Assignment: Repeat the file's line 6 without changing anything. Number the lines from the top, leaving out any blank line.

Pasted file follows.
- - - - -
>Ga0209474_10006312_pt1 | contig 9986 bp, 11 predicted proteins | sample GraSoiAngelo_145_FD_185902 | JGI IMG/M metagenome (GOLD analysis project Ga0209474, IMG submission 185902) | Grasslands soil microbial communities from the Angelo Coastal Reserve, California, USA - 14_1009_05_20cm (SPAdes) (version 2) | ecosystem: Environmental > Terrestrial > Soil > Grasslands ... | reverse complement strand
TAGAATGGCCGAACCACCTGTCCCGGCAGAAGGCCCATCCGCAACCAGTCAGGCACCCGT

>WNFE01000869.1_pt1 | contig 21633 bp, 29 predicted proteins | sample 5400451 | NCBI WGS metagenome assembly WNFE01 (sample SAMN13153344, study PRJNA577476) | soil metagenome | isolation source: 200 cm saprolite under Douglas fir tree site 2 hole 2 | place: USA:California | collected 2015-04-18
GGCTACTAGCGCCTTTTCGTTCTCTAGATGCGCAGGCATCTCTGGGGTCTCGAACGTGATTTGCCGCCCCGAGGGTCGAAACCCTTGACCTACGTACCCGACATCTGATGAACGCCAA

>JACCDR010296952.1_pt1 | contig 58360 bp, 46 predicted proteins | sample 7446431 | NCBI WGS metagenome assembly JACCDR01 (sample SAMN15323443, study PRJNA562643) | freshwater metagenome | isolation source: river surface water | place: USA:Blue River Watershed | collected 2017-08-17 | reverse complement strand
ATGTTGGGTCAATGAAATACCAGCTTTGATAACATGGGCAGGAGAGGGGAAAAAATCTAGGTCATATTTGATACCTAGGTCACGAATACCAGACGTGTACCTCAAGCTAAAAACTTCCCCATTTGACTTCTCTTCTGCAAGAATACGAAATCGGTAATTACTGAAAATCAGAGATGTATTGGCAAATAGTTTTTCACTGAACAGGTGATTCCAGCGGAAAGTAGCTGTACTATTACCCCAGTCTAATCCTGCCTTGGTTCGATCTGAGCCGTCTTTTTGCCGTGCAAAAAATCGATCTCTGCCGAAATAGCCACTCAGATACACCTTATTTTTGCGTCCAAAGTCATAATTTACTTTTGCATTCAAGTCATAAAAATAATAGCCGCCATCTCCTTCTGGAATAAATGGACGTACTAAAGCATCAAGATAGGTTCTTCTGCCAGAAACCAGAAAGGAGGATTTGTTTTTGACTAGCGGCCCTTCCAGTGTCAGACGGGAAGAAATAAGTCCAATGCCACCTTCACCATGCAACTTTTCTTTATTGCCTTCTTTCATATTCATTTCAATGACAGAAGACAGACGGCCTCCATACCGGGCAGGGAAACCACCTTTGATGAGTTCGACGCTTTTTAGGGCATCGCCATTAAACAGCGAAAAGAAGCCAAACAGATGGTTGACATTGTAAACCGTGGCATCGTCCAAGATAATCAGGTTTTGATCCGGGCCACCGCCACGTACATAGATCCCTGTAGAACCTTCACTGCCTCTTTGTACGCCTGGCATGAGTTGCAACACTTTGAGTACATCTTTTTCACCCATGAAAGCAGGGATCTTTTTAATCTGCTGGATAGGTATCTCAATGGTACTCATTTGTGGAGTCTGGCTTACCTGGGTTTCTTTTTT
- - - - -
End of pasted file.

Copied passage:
ATGTTGGGTCAATGAAATACCAGCTTTGATAACATGGGCAGGAGAGGGGAAAAAATCTAGGTCATATTTGATACCTAGGTCACGAATACCAGACGTGTACCTCAAGCTAAAAACTTCCCCATTTGACTTCTCTTCTGCAAGAATACGAAATCGGTAATTACTGAAAATCAGAGATGTATTGGCAAATAGTTTTTCACTGAACAGGTGATTCCAGCGGAAAGTAGCTGTACTATTACCCCAGTCTAATCCTGCCTTGGTTCGATCTGAGCCGTCTTTTTGCCGTGCAAAAAATCGATCTCTGCCGAAATAGCCACTCAGATACACCTTATTTTTGCGTCCAAAGTCATAATTTACTTTTGCATTCAAGTCATAAAAATAATAGCCGCCATCTCCTTCTGGAATAAATGGACGTACTAAAGCATCAAGATAGGTTCTTCTGCCAGAAACCAGAAAGGAGGATTTGTTTTTGACTAGCGGCCCTTCCAGTGTCAGACGGGAAGAAATAAGTCCAATGCCACCTTCACCATGCAACTTTTCTTTATTGCCTTCTTTCATATTCATTTCAATGACAGAAGACAGACGGCCTCCATACCGGGCAGGGAAACCACCTTTGATGAGTTCGACGCTTTTTAGGGCATCGCCATTAAACAGCGAAAAGAAGCCAAACAGATGGTTGACATTGTAAACCGTGGCATCGTCCAAGATAATCAGGTTTTGATCCGGGCCACCGCCACGTACATAGATCCCTGTAGAACCTTCACTGCCTCTTTGTACGCCTGGCATGAGTTGCAACACTTTGAGTACATCTTTTTCACCCATGAAAGCAGGGATCTTTTTAATCTGCTGGATAGGTATCTCAATGGTACTCATTTGTGGAGTCTGGCTTACCTGGGTTTCTTTTTT